Senator Hill —Why didn't you say that at the election?


Senator ELSTOB —I have defended the wine industry. Every honourable senator and member who knows the wine industry knew that the situation was coming to an end. At the last meeting I had with the industry at Waikerie some people said: 'We believe what you are saying', but the industry as a whole would not face its responsibilities, go to the Government and say that it would accept a sales tax for a period of, say, five years. That would have been responsible of the industry. I have told its members that and I shall continue to do so. This measure will not damage the industry. It will help other industries. It would be wrong to say to the primary producers who produce barley, sugar, hops, or any of the other ingredients that go into beer, rum, brandy and whisky, that their profitability will fall and that there will not be a market for their supplies, but that the grape industry will not be taxed; it will have a free go. That is not the way to run a country and it is not being responsible.

The wine industry knew what was coming. Those in the industry who paid the tax imposed on fortified wines and spirits will have it returned to them. I believe that that is correct. I said that the tax was not a good thing and told the Treasurer so. I told the industry, however, that it would eventually have to pay either an excise or sales tax and that sales tax was the best way to go. It is less damaging to the industry. I will still fight for the imposition of a sales tax on wine and brandy. I think that it is possible.


Senator Messner —We have a sales tax on brandy.


Senator ELSTOB —But the main income is derived from excise. I believe that a tax at a higher rate could and should be considered. The industry would be better off.


Senator Hill —You are putting the rate up on wine too?


Senator ELSTOB —I believe that the present rate is sufficient. It is very low when one takes into account the wholesale price of wine. It is far less than the tax on soft drinks. Wine is the cheapest drink to consume today, even with the 10 per cent sales tax on its wholesale price. It has been let off very lightly. I maintain that the industry will survive. It can survive. It is about time that the industry started exporting. Production is continually increasing. Some areas are already exporting.


Senator Messner —But you have lowered the tariff as well.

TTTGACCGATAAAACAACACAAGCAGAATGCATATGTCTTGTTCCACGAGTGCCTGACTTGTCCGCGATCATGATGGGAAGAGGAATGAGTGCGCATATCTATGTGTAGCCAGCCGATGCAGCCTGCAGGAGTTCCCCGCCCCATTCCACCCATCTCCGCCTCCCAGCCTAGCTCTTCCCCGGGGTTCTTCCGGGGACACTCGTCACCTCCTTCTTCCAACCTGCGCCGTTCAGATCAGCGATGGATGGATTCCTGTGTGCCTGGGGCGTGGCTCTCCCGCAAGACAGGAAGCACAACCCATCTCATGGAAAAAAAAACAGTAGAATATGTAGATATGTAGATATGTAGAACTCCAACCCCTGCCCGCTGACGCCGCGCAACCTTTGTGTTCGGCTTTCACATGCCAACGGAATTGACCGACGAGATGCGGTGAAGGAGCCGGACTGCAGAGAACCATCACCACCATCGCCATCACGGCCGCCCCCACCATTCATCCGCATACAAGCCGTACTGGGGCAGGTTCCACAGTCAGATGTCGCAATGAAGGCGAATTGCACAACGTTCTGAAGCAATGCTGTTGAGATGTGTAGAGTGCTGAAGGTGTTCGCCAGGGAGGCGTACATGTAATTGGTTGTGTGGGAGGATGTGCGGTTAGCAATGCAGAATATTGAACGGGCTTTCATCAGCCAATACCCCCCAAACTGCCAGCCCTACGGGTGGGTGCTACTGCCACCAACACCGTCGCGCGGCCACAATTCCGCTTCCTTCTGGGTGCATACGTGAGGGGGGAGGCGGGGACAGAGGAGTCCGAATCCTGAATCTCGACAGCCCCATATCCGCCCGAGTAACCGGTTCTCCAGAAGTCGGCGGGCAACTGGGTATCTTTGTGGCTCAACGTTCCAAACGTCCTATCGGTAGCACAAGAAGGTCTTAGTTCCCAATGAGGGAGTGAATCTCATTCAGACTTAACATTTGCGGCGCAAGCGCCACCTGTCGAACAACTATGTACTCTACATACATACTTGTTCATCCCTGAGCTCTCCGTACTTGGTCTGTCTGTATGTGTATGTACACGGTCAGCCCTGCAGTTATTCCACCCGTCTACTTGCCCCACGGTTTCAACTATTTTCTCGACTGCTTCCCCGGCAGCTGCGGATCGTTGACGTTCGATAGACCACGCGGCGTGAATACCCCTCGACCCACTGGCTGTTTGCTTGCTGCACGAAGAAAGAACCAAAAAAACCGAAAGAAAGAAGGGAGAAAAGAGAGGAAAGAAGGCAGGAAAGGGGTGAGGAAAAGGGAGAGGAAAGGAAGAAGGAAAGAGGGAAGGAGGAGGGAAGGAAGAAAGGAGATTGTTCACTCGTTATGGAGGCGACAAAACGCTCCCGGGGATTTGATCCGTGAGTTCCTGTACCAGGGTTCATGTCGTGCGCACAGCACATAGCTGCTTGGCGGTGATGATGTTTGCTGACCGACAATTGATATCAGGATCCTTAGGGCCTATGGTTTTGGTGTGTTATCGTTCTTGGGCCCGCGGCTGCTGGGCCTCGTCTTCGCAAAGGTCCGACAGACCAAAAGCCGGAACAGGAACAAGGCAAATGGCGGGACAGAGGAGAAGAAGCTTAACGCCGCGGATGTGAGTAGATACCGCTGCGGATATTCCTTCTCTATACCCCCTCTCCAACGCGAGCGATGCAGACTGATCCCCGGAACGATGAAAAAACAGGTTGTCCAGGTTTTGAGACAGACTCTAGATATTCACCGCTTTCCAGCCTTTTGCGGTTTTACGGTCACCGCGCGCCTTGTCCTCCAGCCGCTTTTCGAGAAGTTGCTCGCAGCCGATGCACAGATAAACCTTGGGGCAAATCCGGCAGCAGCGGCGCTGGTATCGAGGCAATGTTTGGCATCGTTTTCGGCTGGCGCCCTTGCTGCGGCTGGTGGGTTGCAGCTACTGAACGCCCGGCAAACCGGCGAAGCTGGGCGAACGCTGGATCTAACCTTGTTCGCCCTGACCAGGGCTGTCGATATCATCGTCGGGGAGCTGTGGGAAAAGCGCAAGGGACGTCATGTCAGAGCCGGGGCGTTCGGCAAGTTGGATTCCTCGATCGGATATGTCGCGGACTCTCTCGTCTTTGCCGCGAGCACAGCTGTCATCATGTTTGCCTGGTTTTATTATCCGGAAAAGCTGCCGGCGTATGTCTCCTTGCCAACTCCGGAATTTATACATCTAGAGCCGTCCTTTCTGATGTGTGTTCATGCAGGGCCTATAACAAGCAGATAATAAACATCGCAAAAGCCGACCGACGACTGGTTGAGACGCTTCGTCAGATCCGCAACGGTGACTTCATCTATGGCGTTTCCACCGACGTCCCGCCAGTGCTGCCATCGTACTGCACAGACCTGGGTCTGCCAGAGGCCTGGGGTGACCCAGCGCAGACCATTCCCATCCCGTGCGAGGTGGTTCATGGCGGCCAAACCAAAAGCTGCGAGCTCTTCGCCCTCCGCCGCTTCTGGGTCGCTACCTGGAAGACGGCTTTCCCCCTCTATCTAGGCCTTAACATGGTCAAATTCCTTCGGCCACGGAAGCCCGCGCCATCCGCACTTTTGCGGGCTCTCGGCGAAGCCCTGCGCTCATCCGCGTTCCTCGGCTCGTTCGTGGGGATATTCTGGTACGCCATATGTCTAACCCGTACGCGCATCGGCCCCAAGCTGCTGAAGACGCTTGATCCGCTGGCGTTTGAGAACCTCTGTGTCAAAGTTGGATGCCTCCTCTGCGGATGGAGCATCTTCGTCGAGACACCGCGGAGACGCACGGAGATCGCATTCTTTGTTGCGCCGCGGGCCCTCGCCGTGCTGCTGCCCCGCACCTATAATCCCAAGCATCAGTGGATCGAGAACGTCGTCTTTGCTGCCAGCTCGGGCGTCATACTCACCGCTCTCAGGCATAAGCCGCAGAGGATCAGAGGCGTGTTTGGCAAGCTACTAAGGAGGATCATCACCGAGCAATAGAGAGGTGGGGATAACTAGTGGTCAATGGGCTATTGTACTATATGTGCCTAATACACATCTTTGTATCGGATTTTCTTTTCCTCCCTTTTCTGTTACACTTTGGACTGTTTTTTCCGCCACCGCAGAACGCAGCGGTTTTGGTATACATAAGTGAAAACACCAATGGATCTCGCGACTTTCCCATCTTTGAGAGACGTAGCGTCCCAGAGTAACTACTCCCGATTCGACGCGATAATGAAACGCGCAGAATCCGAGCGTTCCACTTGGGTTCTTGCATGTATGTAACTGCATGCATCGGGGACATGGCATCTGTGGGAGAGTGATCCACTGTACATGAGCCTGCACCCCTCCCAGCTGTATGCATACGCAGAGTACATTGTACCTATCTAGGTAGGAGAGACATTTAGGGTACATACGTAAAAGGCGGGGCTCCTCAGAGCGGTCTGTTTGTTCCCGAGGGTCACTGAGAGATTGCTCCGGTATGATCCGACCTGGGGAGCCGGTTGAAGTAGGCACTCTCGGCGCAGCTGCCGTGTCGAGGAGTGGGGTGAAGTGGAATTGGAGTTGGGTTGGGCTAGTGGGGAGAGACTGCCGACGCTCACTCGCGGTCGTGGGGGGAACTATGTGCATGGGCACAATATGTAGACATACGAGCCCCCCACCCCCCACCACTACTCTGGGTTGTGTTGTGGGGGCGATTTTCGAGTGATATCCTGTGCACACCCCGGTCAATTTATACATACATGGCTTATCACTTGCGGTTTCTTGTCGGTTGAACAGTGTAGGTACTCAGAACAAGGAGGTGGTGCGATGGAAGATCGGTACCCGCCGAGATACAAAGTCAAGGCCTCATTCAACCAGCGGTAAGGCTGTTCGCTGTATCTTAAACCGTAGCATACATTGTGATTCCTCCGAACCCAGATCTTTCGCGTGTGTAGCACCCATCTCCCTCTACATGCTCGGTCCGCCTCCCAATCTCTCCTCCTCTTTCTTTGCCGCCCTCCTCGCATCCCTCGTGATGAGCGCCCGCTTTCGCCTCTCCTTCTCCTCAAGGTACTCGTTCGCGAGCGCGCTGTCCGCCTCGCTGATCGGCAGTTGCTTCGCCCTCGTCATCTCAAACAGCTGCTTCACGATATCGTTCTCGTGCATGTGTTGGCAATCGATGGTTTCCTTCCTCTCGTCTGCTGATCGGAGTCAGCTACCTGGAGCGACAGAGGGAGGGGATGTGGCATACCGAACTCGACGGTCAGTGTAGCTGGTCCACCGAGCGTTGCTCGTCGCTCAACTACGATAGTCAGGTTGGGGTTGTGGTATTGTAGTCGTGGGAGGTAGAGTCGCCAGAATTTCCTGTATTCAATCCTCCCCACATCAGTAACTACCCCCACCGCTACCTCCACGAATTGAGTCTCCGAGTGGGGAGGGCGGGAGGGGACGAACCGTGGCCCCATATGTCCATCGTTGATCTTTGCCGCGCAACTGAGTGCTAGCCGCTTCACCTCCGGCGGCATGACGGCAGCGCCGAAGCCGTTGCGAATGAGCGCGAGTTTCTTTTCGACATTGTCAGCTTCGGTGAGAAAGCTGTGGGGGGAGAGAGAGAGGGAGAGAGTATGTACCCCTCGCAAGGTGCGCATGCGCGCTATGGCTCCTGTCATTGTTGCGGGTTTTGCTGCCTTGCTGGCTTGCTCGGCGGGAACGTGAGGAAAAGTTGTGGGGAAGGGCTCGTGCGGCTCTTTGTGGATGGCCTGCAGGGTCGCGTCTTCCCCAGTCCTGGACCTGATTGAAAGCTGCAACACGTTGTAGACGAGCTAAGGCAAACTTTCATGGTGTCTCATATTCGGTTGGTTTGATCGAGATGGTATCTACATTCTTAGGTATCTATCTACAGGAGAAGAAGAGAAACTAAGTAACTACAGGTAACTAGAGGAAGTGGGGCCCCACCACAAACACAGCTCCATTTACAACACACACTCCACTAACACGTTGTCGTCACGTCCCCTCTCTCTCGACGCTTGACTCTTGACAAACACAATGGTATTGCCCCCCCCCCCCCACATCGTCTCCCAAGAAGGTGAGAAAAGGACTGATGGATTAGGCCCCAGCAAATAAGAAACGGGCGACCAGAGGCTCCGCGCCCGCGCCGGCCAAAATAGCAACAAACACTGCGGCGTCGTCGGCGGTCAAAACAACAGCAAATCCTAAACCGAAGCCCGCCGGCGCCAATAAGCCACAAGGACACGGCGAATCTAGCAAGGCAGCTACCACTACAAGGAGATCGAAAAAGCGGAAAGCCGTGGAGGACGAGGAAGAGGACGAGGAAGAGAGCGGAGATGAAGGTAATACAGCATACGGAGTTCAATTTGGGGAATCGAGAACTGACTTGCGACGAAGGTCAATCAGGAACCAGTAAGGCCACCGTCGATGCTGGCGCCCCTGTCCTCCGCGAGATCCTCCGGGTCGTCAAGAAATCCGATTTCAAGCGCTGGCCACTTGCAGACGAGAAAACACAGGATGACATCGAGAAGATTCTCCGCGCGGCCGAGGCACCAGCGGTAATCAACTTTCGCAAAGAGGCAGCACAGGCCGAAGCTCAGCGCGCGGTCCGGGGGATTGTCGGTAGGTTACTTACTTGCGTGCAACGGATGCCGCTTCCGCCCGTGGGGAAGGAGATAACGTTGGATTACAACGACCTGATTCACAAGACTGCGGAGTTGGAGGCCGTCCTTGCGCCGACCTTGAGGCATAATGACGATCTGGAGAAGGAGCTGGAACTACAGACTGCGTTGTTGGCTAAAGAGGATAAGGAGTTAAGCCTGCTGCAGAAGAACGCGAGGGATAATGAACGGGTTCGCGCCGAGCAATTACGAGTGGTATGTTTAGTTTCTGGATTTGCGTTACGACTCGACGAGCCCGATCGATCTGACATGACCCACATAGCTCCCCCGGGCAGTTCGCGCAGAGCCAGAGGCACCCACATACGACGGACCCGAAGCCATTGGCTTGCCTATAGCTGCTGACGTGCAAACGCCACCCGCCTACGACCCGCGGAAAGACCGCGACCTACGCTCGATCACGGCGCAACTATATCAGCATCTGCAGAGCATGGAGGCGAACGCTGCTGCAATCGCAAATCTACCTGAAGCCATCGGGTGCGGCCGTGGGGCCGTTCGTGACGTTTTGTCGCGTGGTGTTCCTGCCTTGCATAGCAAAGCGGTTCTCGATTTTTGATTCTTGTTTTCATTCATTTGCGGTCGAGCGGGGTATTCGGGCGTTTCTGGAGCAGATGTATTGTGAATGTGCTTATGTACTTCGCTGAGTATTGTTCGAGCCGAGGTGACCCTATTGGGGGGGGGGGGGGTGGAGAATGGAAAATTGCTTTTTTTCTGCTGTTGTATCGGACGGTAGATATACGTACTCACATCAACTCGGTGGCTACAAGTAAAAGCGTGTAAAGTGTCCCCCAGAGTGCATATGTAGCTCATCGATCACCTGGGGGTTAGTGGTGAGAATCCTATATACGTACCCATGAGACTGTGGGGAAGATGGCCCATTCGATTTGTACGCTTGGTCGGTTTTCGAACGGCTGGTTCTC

Senator ELSTOB —The tariff will not affect the industry whatsoever. Australian wines are the cheapest in the world. In quality they are as good as any product anywhere in the world. They can compete and they should be doing so. There is no doubt about it. The tax will not affect the industry's production and to say so is being ridiculous. It will bring it into line with other industries. It most certainly will not damage it.


Senator Teague —It happens for cars, for shirts, for shoes-for every other product.


Senator ELSTOB —If one looks at the results of surveys that have been done one sees that in the past the majority of people thought there was an excise on wine . Many people were quite surprised to learn there was no excise or tax on wine. One study revealed that 46 per cent of the people surveyed were drinking less beer than they were a year ago, that 24 per cent had increased their wine consumption relative to beer and that about one in five peope who had shifted from drinking beer to drinking wine had nominated price as the major factor. The only reason price was the major factor was that there was no tax at all on the wine industry. The wine industry has been a cinderella industry. It has very good management. The tax will mean an additional cost of well under 30c to 40c a bottle for the majority of wine that is drunk.


Senator Messner —What about in a restaurant? How much do you reckon they will add for that?


Senator ELSTOB —Restaurants buy casks at wholesale prices, at less than $4 a cask. The majority of wine drunk at restaurants is from carafes. One could not calculate the tax imposed on a cask of wine. One would have to add about 1c to its price. The tax on high priced wines will be about 50c to 60c. As I said, the tax will be imposed on the wholesale price of wine, not on the bottling, corking or transportation of it. That is what honourable senators opposite are not taking into account. When we come down to it, it results in a very small increase in the price of wine. It will have hardly any effect at all.

I believe the Government has been responsible. It has a responsibility to all the other industries. Should we tell the people who represent Queensland that its sugar industry should not be taken into account or say to the barley growers on Yorke Peninsula that they should not be taken into account for taxation purposes? I support the imposition of a tax on wine.


The DEPUTY PRESIDENT —Order! The honourable senator's time has expired.